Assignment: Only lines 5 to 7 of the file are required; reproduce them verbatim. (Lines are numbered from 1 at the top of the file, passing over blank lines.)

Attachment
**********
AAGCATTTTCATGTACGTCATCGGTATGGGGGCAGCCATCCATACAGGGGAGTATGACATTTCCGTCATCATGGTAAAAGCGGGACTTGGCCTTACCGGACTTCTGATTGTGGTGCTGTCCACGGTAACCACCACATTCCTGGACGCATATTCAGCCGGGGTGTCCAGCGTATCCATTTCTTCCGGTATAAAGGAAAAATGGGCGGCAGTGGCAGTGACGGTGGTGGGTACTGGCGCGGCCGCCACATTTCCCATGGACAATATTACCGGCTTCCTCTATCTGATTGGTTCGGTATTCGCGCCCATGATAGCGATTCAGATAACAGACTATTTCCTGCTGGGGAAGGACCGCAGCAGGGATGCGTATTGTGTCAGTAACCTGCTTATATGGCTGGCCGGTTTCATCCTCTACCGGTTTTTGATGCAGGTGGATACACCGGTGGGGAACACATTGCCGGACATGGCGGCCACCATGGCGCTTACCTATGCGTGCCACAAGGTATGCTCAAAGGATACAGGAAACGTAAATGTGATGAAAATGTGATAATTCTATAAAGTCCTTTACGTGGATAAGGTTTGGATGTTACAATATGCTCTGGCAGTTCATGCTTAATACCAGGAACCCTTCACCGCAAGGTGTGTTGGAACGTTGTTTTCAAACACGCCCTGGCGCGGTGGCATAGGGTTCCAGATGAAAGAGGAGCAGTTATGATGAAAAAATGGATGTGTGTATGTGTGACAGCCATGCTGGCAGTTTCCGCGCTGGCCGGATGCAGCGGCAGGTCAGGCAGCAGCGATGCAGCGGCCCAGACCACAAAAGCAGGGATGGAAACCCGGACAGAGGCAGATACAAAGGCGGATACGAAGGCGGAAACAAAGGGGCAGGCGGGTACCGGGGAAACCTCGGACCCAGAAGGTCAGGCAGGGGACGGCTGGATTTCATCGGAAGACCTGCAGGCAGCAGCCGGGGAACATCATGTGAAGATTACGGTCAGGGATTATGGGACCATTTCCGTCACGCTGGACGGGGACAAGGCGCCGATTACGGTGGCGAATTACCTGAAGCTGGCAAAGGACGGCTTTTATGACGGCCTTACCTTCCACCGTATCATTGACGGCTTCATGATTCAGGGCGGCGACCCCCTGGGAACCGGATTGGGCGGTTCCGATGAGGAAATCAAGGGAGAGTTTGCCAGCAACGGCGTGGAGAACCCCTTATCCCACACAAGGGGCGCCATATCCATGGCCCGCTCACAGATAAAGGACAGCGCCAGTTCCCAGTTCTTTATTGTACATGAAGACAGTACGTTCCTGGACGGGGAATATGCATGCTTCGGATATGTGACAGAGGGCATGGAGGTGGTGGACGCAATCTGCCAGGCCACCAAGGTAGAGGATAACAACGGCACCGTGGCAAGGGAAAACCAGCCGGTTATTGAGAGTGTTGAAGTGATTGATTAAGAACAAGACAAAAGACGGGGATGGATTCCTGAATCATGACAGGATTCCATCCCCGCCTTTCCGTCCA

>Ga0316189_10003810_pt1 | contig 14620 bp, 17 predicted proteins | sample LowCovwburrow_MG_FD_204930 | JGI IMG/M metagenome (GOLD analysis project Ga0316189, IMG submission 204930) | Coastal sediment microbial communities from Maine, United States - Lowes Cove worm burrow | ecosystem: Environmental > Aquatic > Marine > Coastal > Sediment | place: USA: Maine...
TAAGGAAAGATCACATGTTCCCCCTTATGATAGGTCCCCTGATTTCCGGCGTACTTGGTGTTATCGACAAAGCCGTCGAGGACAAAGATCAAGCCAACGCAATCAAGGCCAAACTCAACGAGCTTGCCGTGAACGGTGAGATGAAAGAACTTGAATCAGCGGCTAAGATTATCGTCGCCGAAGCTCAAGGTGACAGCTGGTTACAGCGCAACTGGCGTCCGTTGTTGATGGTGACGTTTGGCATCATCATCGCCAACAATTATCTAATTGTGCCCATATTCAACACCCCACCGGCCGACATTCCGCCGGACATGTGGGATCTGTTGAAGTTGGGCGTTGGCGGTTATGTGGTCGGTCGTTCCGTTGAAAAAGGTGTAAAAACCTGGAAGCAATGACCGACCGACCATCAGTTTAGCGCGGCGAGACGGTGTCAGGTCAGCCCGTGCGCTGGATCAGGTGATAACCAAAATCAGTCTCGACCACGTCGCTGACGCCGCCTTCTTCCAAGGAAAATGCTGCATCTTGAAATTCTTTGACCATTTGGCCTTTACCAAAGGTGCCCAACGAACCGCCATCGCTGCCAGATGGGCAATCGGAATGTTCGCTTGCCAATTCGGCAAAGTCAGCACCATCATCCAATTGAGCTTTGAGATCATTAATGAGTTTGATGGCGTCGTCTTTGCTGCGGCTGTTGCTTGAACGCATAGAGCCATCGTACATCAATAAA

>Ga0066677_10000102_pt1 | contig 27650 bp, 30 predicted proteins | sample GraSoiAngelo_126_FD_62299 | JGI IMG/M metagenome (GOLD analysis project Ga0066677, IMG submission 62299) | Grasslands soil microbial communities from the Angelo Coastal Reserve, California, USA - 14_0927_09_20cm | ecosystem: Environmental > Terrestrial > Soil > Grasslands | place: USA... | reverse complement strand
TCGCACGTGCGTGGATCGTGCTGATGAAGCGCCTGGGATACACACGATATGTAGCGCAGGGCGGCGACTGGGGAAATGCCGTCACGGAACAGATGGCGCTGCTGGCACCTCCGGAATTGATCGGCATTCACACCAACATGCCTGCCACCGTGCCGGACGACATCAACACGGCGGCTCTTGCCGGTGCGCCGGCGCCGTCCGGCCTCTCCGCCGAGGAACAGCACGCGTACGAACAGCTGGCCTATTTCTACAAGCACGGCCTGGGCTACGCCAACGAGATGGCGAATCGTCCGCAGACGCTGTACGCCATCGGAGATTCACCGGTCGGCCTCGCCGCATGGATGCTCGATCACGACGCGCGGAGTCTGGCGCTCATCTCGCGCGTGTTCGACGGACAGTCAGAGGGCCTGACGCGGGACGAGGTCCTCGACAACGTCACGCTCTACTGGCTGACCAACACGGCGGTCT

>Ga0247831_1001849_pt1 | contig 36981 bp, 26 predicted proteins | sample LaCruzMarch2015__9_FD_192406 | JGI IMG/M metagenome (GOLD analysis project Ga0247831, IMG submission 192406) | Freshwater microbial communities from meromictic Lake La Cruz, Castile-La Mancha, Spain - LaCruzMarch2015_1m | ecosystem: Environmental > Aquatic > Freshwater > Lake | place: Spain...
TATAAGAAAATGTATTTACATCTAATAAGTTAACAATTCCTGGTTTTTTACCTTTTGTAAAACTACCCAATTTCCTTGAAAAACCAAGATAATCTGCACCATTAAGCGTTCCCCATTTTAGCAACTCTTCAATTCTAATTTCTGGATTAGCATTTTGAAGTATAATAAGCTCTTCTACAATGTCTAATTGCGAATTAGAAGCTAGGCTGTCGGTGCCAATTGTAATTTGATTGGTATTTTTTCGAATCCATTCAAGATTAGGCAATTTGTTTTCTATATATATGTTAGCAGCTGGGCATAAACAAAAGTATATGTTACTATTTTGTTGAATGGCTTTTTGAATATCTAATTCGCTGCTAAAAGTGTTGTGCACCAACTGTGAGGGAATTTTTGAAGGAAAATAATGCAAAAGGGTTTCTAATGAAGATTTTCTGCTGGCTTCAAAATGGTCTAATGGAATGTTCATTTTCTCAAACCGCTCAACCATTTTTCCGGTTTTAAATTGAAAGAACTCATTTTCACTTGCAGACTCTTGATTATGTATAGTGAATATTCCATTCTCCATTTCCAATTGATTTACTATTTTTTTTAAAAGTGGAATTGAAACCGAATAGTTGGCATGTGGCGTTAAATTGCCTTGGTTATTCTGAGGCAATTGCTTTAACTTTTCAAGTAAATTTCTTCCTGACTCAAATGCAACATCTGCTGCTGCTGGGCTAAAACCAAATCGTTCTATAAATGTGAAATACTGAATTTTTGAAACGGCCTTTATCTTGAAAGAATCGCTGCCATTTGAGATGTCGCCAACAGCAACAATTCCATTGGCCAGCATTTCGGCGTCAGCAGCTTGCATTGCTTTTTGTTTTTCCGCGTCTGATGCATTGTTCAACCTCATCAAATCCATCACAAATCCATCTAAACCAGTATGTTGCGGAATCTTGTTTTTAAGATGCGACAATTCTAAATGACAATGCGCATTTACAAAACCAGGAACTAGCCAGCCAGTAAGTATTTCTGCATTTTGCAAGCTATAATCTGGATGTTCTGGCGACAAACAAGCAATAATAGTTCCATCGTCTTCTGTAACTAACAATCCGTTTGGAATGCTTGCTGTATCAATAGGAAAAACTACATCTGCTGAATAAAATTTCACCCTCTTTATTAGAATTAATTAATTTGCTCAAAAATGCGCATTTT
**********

TCGCACGTGCGTGGATCGTGCTGATGAAGCGCCTGGGATACACACGATATGTAGCGCAGGGCGGCGACTGGGGAAATGCCGTCACGGAACAGATGGCGCTGCTGGCACCTCCGGAATTGATCGGCATTCACACCAACATGCCTGCCACCGTGCCGGACGACATCAACACGGCGGCTCTTGCCGGTGCGCCGGCGCCGTCCGGCCTCTCCGCCGAGGAACAGCACGCGTACGAACAGCTGGCCTATTTCTACAAGCACGGCCTGGGCTACGCCAACGAGATGGCGAATCGTCCGCAGACGCTGTACGCCATCGGAGATTCACCGGTCGGCCTCGCCGCATGGATGCTCGATCACGACGCGCGGAGTCTGGCGCTCATCTCGCGCGTGTTCGACGGACAGTCAGAGGGCCTGACGCGGGACGAGGTCCTCGACAACGTCACGCTCTACTGGCTGACCAACACGGCGGTCT

>Ga0247831_1001849_pt1 | contig 36981 bp, 26 predicted proteins | sample LaCruzMarch2015__9_FD_192406 | JGI IMG/M metagenome (GOLD analysis project Ga0247831, IMG submission 192406) | Freshwater microbial communities from meromictic Lake La Cruz, Castile-La Mancha, Spain - LaCruzMarch2015_1m | ecosystem: Environmental > Aquatic > Freshwater > Lake | place: Spain...
TATAAGAAAATGTATTTACATCTAATAAGTTAACAATTCCTGGTTTTTTACCTTTTGTAAAACTACCCAATTTCCTTGAAAAACCAAGATAATCTGCACCATTAAGCGTTCCCCATTTTAGCAACTCTTCAATTCTAATTTCTGGATTAGCATTTTGAAGTATAATAAGCTCTTCTACAATGTCTAATTGCGAATTAGAAGCTAGGCTGTCGGTGCCAATTGTAATTTGATTGGTATTTTTTCGAATCCATTCAAGATTAGGCAATTTGTTTTCTATATATATGTTAGCAGCTGGGCATAAACAAAAGTATATGTTACTATTTTGTTGAATGGCTTTTTGAATATCTAATTCGCTGCTAAAAGTGTTGTGCACCAACTGTGAGGGAATTTTTGAAGGAAAATAATGCAAAAGGGTTTCTAATGAAGATTTTCTGCTGGCTTCAAAATGGTCTAATGGAATGTTCATTTTCTCAAACCGCTCAACCATTTTTCCGGTTTTAAATTGAAAGAACTCATTTTCACTTGCAGACTCTTGATTATGTATAGTGAATATTCCATTCTCCATTTCCAATTGATTTACTATTTTTTTTAAAAGTGGAATTGAAACCGAATAGTTGGCATGTGGCGTTAAATTGCCTTGGTTATTCTGAGGCAATTGCTTTAACTTTTCAAGTAAATTTCTTCCTGACTCAAATGCAACATCTGCTGCTGCTGGGCTAAAACCAAATCGTTCTATAAATGTGAAATACTGAATTTTTGAAACGGCCTTTATCTTGAAAGAATCGCTGCCATTTGAGATGTCGCCAACAGCAACAATTCCATTGGCCAGCATTTCGGCGTCAGCAGCTTGCATTGCTTTTTGTTTTTCCGCGTCTGATGCATTGTTCAACCTCATCAAATCCATCACAAATCCATCTAAACCAGTATGTTGCGGAATCTTGTTTTTAAGATGCGACAATTCTAAATGACAATGCGCATTTACAAAACCAGGAACTAGCCAGCCAGTAAGTATTTCTGCATTTTGCAAGCTATAATCTGGATGTTCTGGCGACAAACAAGCAATAATAGTTCCATCGTCTTCTGTAACTAACAATCCGTTTGGAATGCTTGCTGTATCAATAGGAAAAACTACATCTGCTGAATAAAATTTCACCCTCTTTATTAGAATTAATTAATTTGCTCAAAAATGCGCATTTT